Friday, September 1, 2023

Shakespeare in FoxTrot's May the Force Be With Us, Please

Amend, Bill. May the Force Be With Us, Please. Kansas City: Andrews and McMeel, 1994.

For the previous six books, the Shakespeare strips have mostly been singletons. 

One mentions a homework assignment.

Another says that a quiz is forthcoming.

Yet another mentions that either Paige or Peter has an essay on Shakespeare that they're working on.

In May the Force Be With Us, Please, we have a nice week-long series on Shakespeare.

True, it doesn't have anything to do with the specific elements of plot or characters in the play, but Paige has written an essay on Macbeth that she accidentally deletes:

Although I would hope that a student would spend more than four hours on a Macbeth essay, I do understand Paige's pain at having it disappear completely. Let's see if Jason can help.

And there we have it!  Though I would like to advise Paige to take some time to edit her Macbeth essay before turning it in.

Whatever school Paige attends has the right idea when it comes to Shakespeare. A little later in the school year, she has yet another Shakespeare essay due:

I didn't say that Paige has the right idea when it comes to Shakespeare. But we can all hope that she's learning through these experiences. I know that I certainly am!

Click below to purchase the book from
(and to support Bardfilm as you do so).

Friday, August 25, 2023

Shakespeare in FoxTrot's Say Hello to Cactus Flats

Amend, Bill. Say Hello to Cactus Flats. Kansas City: Andrews and McMeel, 1993.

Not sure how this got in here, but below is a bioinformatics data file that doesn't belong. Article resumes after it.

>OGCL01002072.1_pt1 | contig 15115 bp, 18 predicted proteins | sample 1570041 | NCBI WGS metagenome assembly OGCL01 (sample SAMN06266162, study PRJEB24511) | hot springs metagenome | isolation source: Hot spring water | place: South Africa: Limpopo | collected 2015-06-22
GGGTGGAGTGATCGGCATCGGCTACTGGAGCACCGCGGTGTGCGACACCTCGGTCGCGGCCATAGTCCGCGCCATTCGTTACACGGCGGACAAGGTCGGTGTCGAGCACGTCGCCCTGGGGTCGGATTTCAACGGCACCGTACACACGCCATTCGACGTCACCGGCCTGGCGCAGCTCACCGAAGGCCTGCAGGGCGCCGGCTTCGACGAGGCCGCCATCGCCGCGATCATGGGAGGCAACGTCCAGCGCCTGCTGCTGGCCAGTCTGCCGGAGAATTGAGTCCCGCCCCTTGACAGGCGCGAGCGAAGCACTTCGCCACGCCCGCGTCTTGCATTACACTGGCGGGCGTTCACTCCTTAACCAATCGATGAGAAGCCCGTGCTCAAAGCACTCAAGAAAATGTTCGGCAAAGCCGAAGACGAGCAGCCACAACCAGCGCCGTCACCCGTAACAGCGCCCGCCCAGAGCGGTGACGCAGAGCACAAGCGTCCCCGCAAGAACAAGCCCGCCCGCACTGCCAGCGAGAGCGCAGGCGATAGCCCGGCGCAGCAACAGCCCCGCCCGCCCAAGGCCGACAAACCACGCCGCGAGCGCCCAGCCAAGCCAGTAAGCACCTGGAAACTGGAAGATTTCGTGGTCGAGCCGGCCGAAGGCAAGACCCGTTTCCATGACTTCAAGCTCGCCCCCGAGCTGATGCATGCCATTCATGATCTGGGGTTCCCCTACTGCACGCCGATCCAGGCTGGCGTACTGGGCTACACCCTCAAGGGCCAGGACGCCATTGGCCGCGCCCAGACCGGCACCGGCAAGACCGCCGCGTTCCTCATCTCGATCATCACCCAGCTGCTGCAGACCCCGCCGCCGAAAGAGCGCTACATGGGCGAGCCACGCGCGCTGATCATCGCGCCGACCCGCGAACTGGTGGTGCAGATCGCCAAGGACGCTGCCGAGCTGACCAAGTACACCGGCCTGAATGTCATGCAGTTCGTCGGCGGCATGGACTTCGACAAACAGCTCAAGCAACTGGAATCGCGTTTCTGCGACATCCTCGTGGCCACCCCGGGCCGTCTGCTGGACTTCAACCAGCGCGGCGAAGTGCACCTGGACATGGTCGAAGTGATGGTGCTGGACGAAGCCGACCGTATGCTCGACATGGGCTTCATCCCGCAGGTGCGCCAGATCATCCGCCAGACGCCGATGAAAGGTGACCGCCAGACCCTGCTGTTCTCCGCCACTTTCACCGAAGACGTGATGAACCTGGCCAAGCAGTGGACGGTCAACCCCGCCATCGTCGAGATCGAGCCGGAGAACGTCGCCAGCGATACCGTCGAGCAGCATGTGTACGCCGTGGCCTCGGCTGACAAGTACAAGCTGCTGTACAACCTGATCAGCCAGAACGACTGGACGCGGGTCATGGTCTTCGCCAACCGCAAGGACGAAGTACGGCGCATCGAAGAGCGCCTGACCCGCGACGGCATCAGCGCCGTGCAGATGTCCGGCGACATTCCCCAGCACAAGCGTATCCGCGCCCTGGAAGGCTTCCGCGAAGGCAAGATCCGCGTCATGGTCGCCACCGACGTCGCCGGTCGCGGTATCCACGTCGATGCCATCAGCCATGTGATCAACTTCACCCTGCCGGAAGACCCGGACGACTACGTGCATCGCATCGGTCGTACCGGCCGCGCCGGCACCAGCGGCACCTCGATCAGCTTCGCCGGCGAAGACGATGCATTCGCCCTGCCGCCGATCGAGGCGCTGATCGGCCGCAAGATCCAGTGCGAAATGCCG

I may have hit a bit of a jackpot with this volume of Bill Amend's tremendous comic strip FoxTrot.

We're on the sixth published volume. The characters are pretty firmly established and fairly fleshed out.

Thus, we're ready to run with the Shakespeare tropes.

First, it's Peter who is working on Shakespeare. He has a Macbeth essay due, and here's how it goes:

I don't know that I would be able to call myself a Shakespeare scholar if I didn't point out that there are actually only four "prithees" in Macbeth, 75% of them spoken by the title character and the remaining 25% spoken by Banquo.

And now . . . well . . . something a bit more tangential. If you've dipped into Bardfilm's "Shakespeare and Star Trek Complete" (for which, q.v.), you may have noted that Bardfilm can get carried away, finding Shakespeare allusions where none was (probably) intended. But humor me, please:

Tell me that's not a sideways allusion to Othello with the gender roles reversed.

Oh.  Okay.  I hear you.

We can all agree that the next strip is clearly deliberately related to Shakespeare, though the specifics are left vague:

And, last but not least, we have one that I actually covered back in 2012 (for which, q.v.).

That felt very satisfying. Thanks, Bill Amend, once again for years of great Fox Trot strips (though, please, more Shakespeare is always appreciated).

Click below to purchase the book from
(and to support Bardfilm as you do so).

Thursday, August 24, 2023

Book Note: Fawkes: A Novel

Brandes, Nadine. Fawkes: A Novel. Nashville: Thomas Nelson, 2023.

My attention was called to this novel by a student in my Young Adult Literature class. It's a new novel centered on the Fifth of November, 1605 (Remember? Remember?) and featuring the son of Guy Fawkes.

Therefore, it's a historical novel, right?

Not exactly.

It's really a fantasy novel set in something like that historic period.